Structural fan-in (SFIN) and fan-out (SFOUT) values measure the relationships between files and between procedures. They measure the complexity of the static (design-time) structure of code.
A useful way to look at SFIN and SFOUT is to view them as graph metrics. Visualize procedures (or files) as nodes and calls between them as as arrows. Fan-in is the number of arrows coming into a node. Fan-out is the number of arrows going out of a node.
Fan metrics for files and procedures are related to each other, but they are counted with different rules.
Structural fan-in/fan-out for procedures is calculated from the procedure call tree.
Structural fan-in/fan-out for files is calculated from the file dependency tree.
A file depends on another file if it requires the other file to compile or run. It may call procedures in the other file, read/write its variables, access its constants, or use its class, interface, UDT or enum declarations. This is to say that the file-level fan values are based on a larger number of uses/used-by relationships than the procedure-level values.
A SFIN value of 2 or more indicates reused code. The higher the fan-in, the more reuse. A high SFIN is desirable for a procedure because it indicates a routine that is called from many locations.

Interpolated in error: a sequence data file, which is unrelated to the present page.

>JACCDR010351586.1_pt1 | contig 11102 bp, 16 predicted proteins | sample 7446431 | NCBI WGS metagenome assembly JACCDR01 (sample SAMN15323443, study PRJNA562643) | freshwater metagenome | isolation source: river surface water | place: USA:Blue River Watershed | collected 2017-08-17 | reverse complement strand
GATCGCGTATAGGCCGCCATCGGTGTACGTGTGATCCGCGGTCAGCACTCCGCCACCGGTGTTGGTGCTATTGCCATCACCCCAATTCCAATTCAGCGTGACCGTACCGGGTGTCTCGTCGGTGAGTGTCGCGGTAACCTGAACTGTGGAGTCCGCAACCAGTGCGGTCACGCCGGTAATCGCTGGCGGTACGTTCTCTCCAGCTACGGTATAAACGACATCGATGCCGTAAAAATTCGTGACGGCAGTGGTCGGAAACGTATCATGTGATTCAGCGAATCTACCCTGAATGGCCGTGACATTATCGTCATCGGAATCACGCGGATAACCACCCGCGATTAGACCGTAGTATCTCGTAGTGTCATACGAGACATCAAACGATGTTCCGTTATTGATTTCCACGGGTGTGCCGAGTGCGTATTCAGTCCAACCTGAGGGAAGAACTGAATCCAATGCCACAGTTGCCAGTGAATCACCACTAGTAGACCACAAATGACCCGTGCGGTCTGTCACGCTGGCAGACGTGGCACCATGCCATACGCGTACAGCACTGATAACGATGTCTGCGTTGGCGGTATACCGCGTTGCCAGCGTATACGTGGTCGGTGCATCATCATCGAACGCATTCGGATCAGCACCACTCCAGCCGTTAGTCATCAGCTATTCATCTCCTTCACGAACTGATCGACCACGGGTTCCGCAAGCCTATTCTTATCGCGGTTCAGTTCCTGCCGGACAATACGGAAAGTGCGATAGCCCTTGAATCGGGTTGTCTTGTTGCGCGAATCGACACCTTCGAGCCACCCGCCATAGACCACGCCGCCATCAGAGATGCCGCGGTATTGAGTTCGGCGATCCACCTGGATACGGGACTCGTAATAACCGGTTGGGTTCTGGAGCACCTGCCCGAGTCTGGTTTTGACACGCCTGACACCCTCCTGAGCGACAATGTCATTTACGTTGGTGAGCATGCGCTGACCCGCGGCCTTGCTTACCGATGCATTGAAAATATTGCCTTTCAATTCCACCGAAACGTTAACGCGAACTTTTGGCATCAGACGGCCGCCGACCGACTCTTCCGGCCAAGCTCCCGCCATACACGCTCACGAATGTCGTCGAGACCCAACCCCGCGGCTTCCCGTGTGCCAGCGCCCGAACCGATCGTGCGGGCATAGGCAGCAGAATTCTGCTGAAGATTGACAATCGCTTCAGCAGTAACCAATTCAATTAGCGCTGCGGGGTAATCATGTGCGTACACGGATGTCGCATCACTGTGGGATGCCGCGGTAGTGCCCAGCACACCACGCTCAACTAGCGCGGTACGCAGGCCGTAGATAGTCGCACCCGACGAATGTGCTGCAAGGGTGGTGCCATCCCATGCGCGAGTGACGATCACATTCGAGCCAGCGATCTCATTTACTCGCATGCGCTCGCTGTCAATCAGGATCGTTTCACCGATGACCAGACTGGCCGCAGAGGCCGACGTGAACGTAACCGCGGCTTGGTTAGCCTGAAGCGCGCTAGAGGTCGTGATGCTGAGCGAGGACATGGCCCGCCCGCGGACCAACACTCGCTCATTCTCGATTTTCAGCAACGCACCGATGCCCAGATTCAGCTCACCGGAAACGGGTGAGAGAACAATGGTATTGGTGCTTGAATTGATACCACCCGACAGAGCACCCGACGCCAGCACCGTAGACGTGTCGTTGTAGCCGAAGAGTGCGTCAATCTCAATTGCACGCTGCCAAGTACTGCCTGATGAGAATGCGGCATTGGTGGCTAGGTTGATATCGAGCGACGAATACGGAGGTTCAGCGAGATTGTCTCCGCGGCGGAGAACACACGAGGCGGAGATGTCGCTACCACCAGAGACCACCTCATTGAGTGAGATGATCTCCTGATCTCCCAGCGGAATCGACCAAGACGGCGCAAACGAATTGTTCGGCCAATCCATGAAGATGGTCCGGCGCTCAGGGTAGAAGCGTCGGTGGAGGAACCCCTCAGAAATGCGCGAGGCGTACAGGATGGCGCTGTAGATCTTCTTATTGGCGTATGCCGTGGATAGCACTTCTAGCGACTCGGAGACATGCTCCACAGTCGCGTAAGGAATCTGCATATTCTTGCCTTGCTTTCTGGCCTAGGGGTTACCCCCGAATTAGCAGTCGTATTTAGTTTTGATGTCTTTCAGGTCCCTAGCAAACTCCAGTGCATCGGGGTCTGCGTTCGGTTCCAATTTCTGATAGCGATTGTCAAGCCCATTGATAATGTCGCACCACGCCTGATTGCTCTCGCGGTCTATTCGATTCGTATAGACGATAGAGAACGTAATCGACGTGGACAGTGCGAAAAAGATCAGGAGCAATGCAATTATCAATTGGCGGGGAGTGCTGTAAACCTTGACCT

A high SFIN is not as desirable for a file. It represents a high level of cross-file coupling. SFIN for a file should be "reasonable". We leave the definition of what is reasonable in a project to be determined case by case.
SFIN=0 indicates that no explicit callers were found in the analysis. It does not necessarily indicate a dead procedure, however. The procedure may be in use via a non-explicit call. An example of this is an event handler which triggers to execute on a control event. Instead of SFIN values, you should use Project Analyzer's dead code detection feature to find and remove dead code.
A special use for procedure-level SFIN is the detection of procedures that could be inlined. If a procedure's SFIN is low but positive, it has a small number of callers. Depending on what the procedure does and how complex it is, you could possibly embed it within the caller(s). This is a speed optimization technique. We don't recommend inlining for usual coding because keeping the code modular improves reuse and legibility.
A high SFOUT denotes strongly coupled code. The code depends on other code and is probably more complex to execute and test.
A low or zero fan-out means independent, self-sufficient code. This kind of code is easier to reuse in another project or for another purpose. A file whose SFOUT=0 is a leaf file in the project. You can include it in another project as such and it will most probably continue to work the same way.
To evaluate the average coupling between files, monitor the average SFOUT/file value. This is the average of "how many other files this file depends on". It makes sense to try to keep this value low. Achieving a low cross-file coupling should be done via restructuring and planning. It should not be achieved by just mechanically joining files — so keep an eye on the file sizes as well. Notice that SFOUT/file is likely to be higher in a large system because the parts of the system need to interact with each other. As your project grows, SFOUT/file is likely to increase even if your code is well designed.
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